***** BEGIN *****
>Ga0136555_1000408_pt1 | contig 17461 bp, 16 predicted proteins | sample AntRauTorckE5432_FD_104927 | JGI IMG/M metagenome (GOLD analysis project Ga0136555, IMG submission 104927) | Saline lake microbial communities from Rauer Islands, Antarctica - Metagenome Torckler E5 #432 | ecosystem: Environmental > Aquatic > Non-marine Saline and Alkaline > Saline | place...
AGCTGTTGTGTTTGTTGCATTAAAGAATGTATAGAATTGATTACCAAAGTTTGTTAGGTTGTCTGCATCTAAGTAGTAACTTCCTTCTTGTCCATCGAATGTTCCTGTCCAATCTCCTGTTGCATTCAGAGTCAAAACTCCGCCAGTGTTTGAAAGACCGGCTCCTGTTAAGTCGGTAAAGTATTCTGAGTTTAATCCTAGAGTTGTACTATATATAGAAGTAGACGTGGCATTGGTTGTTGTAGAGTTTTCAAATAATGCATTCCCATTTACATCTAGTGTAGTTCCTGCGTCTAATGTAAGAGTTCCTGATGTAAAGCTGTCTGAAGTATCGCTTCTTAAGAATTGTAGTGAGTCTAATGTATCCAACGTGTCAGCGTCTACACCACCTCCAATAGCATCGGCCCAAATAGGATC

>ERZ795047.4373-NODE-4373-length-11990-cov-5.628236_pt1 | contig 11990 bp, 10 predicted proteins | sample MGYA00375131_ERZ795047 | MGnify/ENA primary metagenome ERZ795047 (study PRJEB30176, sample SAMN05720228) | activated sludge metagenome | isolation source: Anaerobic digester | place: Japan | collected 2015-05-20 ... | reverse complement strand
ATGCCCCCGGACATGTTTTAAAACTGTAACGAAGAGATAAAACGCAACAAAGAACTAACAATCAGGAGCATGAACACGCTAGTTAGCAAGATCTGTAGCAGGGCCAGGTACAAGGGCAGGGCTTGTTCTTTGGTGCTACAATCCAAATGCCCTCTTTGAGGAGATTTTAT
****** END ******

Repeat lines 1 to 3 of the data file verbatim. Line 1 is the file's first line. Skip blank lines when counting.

>Ga0136555_1000408_pt1 | contig 17461 bp, 16 predicted proteins | sample AntRauTorckE5432_FD_104927 | JGI IMG/M metagenome (GOLD analysis project Ga0136555, IMG submission 104927) | Saline lake microbial communities from Rauer Islands, Antarctica - Metagenome Torckler E5 #432 | ecosystem: Environmental > Aquatic > Non-marine Saline and Alkaline > Saline | place...
AGCTGTTGTGTTTGTTGCATTAAAGAATGTATAGAATTGATTACCAAAGTTTGTTAGGTTGTCTGCATCTAAGTAGTAACTTCCTTCTTGTCCATCGAATGTTCCTGTCCAATCTCCTGTTGCATTCAGAGTCAAAACTCCGCCAGTGTTTGAAAGACCGGCTCCTGTTAAGTCGGTAAAGTATTCTGAGTTTAATCCTAGAGTTGTACTATATATAGAAGTAGACGTGGCATTGGTTGTTGTAGAGTTTTCAAATAATGCATTCCCATTTACATCTAGTGTAGTTCCTGCGTCTAATGTAAGAGTTCCTGATGTAAAGCTGTCTGAAGTATCGCTTCTTAAGAATTGTAGTGAGTCTAATGTATCCAACGTGTCAGCGTCTACACCACCTCCAATAGCATCGGCCCAAATAGGATC

>ERZ795047.4373-NODE-4373-length-11990-cov-5.628236_pt1 | contig 11990 bp, 10 predicted proteins | sample MGYA00375131_ERZ795047 | MGnify/ENA primary metagenome ERZ795047 (study PRJEB30176, sample SAMN05720228) | activated sludge metagenome | isolation source: Anaerobic digester | place: Japan | collected 2015-05-20 ... | reverse complement strand